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Politics

$8 Million Proposal Would Expand Medication-Assisted Treatment for Opioid Addiction

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Susan Sharon
/
Maine Public

Democratic Senate Minority Leader Troy Jackson says lawmakers and the LePage administration are discussing an $8 million proposal to expand medication-assisted treatment to roughly 700 Mainers suffering from opioid addiction.

The proposal, which combines $3 million in state and $5 million in federal funds, was brought forward by Department of Health Human Services Commissioner Mary Mayhew during a meeting with legislative leaders held Wednesday.

Jackson said Mayhew presented the treatment plan after Senate Democrats insisted that the governor’s supplemental budget include expanding access to methadone and Suboxone to deal with a opioid crisis that Attorney General Janet Mills announced last week killed 378 people. The overdose deaths last year marked a 40 percent spike in the previous record of 272 deaths in 2015.

Mills said the overdose death rate is over 1 person per day.

Gov. Paul LePage hinted during his State of the State address Tuesday that his administration was discussing a treatment proposal and, in doing so, praised Jackson, with whom he has previously clashed. While LePage has frequently questioned the effectiveness of medication-assisted treatment, Jackson said he allowed Mayhew to meet with Democrats to discuss the proposal.

“I think there’s great promise with the proposal and we’re very interested in going forward with this,” Jackson said.

The proposal is far from a done deal, but Jackson said he hopes the Legislature’s budget-writing committee will review it next week and that it will become part of the governor’s supplemental budget, which addresses spending for the current fiscal year ending in June.

Jackson said there had been some reluctance to add opioid treatment to the supplemental budget because some wanted to wait to include it in the next two-year budget. But he said the opioid epidemic is an emergency and should be addressed immediately.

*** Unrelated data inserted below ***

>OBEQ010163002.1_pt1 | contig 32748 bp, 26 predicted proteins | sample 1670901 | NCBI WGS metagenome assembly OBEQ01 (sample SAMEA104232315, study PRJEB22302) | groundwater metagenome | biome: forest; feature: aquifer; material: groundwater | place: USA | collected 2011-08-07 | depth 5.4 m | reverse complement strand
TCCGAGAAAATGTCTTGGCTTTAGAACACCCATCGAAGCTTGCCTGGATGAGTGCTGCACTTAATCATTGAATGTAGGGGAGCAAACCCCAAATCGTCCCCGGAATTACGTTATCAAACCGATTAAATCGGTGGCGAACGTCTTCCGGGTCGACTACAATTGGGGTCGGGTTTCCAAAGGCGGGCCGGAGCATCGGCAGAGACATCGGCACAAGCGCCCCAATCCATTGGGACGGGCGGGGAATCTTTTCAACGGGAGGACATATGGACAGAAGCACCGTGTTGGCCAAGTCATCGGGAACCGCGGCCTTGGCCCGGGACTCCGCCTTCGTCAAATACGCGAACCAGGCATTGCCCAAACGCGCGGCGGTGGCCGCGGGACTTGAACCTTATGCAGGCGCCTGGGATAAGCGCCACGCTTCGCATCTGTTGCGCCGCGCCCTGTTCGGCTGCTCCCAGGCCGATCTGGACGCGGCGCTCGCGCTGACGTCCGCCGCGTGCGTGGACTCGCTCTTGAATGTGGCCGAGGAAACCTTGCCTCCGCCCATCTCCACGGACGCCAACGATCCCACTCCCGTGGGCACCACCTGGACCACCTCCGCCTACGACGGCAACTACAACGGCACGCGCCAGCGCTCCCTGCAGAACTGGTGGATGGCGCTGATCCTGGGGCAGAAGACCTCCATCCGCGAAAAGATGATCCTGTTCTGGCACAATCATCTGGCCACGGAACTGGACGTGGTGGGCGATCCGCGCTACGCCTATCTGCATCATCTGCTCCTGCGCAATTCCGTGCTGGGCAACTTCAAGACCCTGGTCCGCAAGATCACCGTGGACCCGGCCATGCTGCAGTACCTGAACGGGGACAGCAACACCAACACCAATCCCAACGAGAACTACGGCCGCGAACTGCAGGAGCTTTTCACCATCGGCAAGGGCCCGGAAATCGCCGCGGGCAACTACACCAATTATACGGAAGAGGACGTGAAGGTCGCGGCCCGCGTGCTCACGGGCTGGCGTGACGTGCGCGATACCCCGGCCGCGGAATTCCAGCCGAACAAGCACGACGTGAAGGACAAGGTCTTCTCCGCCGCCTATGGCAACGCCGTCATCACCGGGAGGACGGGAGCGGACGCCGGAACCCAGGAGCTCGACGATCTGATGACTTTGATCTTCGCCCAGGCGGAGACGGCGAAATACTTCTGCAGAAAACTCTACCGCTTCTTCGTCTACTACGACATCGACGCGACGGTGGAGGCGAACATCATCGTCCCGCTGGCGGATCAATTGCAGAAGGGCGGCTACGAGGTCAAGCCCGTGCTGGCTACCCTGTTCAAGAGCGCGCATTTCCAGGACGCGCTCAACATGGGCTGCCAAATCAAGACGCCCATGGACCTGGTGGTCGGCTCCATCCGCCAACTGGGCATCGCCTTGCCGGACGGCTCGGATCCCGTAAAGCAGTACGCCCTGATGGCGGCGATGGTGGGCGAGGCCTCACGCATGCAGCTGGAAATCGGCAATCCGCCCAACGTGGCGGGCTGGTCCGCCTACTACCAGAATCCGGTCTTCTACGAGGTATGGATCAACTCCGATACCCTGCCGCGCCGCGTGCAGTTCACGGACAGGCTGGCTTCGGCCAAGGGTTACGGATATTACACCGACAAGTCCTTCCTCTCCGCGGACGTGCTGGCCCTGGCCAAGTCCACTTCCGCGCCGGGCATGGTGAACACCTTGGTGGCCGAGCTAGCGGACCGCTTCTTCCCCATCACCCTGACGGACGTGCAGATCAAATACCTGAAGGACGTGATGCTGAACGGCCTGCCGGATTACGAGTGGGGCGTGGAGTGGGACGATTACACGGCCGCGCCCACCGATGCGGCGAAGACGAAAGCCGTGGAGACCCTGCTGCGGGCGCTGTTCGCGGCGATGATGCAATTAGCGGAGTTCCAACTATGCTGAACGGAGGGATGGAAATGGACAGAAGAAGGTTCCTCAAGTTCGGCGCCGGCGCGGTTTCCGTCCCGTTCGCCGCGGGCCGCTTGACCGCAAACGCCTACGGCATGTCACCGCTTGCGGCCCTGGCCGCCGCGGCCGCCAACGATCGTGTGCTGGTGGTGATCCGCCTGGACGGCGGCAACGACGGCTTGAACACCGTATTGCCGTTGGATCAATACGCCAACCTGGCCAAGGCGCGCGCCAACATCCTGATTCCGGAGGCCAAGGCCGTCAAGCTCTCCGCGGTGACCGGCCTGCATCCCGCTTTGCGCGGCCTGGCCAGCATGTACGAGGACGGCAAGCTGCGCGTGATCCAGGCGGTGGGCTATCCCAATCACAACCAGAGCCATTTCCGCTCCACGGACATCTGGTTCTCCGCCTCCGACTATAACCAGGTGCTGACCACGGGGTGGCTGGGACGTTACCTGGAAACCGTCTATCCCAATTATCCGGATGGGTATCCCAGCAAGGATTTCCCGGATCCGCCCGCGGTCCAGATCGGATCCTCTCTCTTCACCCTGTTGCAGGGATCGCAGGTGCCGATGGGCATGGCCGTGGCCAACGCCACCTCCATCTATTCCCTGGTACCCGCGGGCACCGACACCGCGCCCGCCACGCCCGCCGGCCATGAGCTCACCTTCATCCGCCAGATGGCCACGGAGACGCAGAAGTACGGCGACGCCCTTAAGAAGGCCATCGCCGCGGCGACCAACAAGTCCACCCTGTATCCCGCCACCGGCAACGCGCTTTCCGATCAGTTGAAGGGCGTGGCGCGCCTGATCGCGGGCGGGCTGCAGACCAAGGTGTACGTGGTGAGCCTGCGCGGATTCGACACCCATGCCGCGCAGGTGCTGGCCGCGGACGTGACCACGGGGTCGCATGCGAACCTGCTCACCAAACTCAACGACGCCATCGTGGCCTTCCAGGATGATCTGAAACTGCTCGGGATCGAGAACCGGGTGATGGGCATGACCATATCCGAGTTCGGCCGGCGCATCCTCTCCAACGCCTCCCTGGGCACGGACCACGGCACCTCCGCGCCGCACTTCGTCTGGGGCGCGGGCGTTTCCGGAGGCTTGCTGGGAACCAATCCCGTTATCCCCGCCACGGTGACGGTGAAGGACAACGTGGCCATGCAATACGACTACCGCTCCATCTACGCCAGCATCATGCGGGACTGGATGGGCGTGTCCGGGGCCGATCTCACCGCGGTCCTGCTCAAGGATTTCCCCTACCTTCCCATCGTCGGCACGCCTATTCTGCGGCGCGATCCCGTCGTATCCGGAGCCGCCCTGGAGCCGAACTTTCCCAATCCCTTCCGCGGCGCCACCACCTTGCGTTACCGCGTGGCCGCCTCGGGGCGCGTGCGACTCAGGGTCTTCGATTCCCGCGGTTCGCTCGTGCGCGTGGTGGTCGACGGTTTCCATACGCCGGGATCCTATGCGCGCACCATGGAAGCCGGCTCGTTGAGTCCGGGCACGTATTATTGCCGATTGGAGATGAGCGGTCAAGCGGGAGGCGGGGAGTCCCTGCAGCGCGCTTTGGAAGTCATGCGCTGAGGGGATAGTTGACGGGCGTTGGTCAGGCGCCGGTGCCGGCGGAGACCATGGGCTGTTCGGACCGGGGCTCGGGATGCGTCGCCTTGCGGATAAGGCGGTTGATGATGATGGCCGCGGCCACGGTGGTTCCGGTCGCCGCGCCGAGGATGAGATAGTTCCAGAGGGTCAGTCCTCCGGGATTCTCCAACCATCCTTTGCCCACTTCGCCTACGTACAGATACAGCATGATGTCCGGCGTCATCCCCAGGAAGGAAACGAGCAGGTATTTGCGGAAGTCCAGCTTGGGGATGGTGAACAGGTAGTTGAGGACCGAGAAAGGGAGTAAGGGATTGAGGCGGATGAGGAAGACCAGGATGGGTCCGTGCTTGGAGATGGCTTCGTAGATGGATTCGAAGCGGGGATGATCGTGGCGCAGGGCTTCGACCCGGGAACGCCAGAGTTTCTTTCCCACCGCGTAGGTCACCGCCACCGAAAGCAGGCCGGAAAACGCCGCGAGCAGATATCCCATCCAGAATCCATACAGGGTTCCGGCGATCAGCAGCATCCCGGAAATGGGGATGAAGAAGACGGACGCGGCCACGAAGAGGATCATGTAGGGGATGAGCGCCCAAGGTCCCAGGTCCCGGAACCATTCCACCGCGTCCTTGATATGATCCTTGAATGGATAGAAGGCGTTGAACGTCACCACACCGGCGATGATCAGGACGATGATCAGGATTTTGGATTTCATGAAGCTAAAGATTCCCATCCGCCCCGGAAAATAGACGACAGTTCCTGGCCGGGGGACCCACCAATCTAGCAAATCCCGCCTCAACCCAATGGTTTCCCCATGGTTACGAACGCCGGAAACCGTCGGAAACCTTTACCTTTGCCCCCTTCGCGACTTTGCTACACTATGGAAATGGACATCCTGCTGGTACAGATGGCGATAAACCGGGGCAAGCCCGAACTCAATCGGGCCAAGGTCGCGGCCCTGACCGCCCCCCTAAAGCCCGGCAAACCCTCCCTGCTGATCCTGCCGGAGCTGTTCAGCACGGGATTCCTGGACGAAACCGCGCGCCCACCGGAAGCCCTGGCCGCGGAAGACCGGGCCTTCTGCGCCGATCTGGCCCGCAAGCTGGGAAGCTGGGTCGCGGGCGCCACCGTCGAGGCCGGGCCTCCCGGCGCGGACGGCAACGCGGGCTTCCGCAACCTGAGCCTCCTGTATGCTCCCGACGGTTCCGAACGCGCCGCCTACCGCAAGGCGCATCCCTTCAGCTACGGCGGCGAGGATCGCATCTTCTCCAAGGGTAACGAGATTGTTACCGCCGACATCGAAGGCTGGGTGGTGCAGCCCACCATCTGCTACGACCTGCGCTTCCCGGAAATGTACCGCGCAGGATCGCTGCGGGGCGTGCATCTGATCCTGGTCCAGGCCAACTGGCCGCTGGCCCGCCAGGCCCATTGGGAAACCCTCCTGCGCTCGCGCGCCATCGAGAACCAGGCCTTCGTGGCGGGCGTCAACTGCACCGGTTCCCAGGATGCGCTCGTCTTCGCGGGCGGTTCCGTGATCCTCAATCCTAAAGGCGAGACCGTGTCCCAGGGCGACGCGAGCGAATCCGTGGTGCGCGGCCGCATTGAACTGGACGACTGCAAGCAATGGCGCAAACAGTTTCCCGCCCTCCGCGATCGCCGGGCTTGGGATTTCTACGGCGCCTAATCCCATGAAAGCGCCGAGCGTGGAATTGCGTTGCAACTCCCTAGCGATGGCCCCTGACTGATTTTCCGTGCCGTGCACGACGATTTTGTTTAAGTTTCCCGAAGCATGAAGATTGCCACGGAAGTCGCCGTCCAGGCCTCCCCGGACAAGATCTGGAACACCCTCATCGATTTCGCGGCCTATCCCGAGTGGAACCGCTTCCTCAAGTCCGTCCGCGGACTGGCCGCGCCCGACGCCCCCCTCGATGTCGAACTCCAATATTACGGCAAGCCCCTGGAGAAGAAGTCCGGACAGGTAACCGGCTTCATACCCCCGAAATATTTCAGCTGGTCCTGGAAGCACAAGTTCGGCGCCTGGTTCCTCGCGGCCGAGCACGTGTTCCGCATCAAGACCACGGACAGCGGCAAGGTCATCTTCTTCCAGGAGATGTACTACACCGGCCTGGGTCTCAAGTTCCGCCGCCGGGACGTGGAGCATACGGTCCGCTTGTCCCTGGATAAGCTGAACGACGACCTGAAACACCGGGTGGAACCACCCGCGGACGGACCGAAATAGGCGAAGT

If adopted the proposal would require emergency rulemaking, which could take between 60 and 90 days.

While details of the proposal are not yet public, Jackson said it’s a pilot program that pairs Suboxone and methadone treatment with counseling and a monitoring program to ensure patients are following through with their treatment. The latter component would appear to satisfy the LePage administration’s desire for more accountability in medication-assisted treatment, which LePage has repeatedly criticized.

In the prepared text of his State of the State address, LePage criticized Democrats who “simply want to throw money at treatment programs.” In his actual remarks, LePage questioned whether the $80 million the state spends on treatment is effective at all.

The governor’s position has been repeatedly criticized by treatment experts, who point to reams of studies showing that medication-assisted treatment is the most effective way to treat opioid addiction.

Earlier this year DHHS announced that it was spending an additional $2.4 million on medication-assisted treatment for the uninsured. Jackson said the latest proposal would also target the uninsured, but it would expand access to others as well.